Employers issue pay warning to unions

The umbrella Barbados Employers Confederation (BEC) is questioning the timing of a request by local trade unions for a public sector wage hike.

BEC Executive Director Tony Walcott said while there was some merit to the request for a pay increase for Government workers, one of the key considerations must be the Government’s ability to pay, given the country’s less than favourable fiscal position.

Since last year, the National Union of Public Workers (NUPW), which represents the majority of this island’s civil servants, has been pressing for a 23 per cent wage hike for Government workers, arguing that its members have not enjoyed a pay rise since 2008, despite rising cost of living. The Barbados Workers Union (BWU) has also been demanding a 15 per cent pay increase for its members, but to date the Freundel Stuart administration has not budged on either request.

Weighing in on the matter today during a press conference at the BEC’s Deighton Road, Brittons Hill office, Walcott acknowledged that “nine years without a wage increase is a considerable period of time”.

However, with the economy already on its knees as a result of dwindling foreign exchange reserves which fell precariously from $1.4 billion in 2012 to $681 million by the end of last year, while Government struggles to service its already high debt of over 100 per cent of gross domestic product, the BEC spokesman said: “My question would be, ‘based on Government’s current finances, is there an ability to pay at the level being asked by the unions?’”

Recently, NUPW President Akanni McDowall pledged that there would be no letting up on the union’s demand for a double-digit salary increase, despite utterances from Government of a still bruised economy.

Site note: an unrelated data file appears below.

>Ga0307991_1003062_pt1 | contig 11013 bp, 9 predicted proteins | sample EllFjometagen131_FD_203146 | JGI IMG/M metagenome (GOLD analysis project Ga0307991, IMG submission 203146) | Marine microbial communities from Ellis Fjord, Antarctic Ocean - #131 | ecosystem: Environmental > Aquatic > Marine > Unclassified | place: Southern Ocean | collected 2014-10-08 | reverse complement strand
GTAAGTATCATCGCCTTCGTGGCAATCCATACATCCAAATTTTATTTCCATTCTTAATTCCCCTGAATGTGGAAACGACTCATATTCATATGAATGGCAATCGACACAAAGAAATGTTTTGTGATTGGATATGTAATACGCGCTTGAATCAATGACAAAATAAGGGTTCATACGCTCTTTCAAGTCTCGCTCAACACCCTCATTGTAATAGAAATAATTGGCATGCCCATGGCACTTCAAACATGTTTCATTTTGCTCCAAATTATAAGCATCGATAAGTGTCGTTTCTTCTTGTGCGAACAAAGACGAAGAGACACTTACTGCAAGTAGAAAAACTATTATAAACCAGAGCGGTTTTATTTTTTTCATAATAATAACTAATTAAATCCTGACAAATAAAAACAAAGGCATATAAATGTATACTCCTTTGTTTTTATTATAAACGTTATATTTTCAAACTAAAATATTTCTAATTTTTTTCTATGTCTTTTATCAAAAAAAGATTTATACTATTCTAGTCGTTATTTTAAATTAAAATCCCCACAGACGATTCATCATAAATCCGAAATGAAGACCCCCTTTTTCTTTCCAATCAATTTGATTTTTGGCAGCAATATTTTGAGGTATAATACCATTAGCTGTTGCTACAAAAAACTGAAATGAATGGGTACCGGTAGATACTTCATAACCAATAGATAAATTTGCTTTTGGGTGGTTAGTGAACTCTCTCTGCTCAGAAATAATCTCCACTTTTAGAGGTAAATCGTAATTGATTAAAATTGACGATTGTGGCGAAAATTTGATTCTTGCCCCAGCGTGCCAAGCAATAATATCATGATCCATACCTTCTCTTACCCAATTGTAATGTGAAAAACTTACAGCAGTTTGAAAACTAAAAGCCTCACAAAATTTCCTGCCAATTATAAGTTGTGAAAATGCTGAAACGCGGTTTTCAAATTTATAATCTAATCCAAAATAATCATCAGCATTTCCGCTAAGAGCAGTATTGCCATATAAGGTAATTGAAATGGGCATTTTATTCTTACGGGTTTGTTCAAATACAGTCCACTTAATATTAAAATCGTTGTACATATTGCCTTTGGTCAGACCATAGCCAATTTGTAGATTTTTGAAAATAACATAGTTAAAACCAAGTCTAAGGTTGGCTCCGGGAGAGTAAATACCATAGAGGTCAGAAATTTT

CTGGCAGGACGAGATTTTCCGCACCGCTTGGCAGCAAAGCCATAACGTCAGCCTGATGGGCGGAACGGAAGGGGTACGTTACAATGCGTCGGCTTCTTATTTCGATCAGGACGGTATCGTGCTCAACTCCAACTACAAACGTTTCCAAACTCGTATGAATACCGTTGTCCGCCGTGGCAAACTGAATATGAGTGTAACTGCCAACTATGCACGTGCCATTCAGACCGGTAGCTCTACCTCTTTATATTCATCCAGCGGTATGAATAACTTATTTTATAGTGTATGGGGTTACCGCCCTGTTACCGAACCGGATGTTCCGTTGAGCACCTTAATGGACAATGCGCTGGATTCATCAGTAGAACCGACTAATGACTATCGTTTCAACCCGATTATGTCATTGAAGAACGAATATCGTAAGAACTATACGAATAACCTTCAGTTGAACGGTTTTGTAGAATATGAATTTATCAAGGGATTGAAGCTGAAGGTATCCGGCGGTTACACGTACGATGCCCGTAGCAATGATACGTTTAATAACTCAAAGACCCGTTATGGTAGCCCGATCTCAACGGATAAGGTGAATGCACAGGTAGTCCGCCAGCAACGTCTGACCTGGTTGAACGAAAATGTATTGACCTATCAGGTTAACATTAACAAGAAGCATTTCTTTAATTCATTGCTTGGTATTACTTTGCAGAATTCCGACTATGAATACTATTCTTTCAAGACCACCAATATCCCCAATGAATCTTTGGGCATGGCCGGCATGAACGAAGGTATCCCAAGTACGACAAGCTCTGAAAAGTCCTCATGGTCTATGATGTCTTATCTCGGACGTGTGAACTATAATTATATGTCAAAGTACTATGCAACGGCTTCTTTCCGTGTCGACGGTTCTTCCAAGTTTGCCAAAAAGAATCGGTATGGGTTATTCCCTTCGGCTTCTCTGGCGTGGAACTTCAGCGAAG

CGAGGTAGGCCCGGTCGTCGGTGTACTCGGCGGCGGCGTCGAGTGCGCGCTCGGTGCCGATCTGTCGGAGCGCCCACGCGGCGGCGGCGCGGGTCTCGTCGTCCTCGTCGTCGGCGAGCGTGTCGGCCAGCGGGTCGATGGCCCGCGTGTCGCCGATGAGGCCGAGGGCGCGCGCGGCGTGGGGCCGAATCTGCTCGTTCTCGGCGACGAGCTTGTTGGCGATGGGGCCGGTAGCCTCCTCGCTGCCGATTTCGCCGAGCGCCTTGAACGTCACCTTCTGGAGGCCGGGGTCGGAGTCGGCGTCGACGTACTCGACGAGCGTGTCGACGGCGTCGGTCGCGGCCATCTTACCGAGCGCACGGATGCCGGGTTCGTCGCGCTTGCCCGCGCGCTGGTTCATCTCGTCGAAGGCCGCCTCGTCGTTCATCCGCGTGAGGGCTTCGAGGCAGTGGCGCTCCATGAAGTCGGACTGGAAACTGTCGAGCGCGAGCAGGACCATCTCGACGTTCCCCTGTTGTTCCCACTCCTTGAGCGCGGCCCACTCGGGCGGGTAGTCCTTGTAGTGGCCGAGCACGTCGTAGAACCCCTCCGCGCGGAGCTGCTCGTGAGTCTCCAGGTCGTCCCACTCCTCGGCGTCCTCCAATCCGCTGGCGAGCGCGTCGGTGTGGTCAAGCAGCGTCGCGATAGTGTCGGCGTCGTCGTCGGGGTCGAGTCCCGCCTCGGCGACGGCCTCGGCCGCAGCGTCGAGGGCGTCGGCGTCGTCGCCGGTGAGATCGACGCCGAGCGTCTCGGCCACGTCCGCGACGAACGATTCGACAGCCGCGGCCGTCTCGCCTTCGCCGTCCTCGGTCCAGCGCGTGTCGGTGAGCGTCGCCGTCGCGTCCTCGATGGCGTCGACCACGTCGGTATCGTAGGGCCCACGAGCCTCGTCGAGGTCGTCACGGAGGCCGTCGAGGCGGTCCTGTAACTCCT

He has also been strongly supported by BWU General Secretary Toni Moore in arguing that Government’s decision earlier this year to restore the ten per cent taken from the salaries of parliamentarians and other senior Government officers back in 2014, was a clear indication that the Freundel Stuart administration was in a position to meet the union’s demands.

“Public servants for almost a decade now have not received a salary increase but what makes this situation more unpalatable is that public servants will be asked to accept further wage restraint and brace themselves for some bitter pills all in the name of responsibility when at the same time the leaders in Government put back on a ten per cent [on their salaries], which was taken off as a show of identifying with the people, a show of bearing pain as the people have been bearing,” Moore said in a fiery address delivered during last week’s Labour Day rally.

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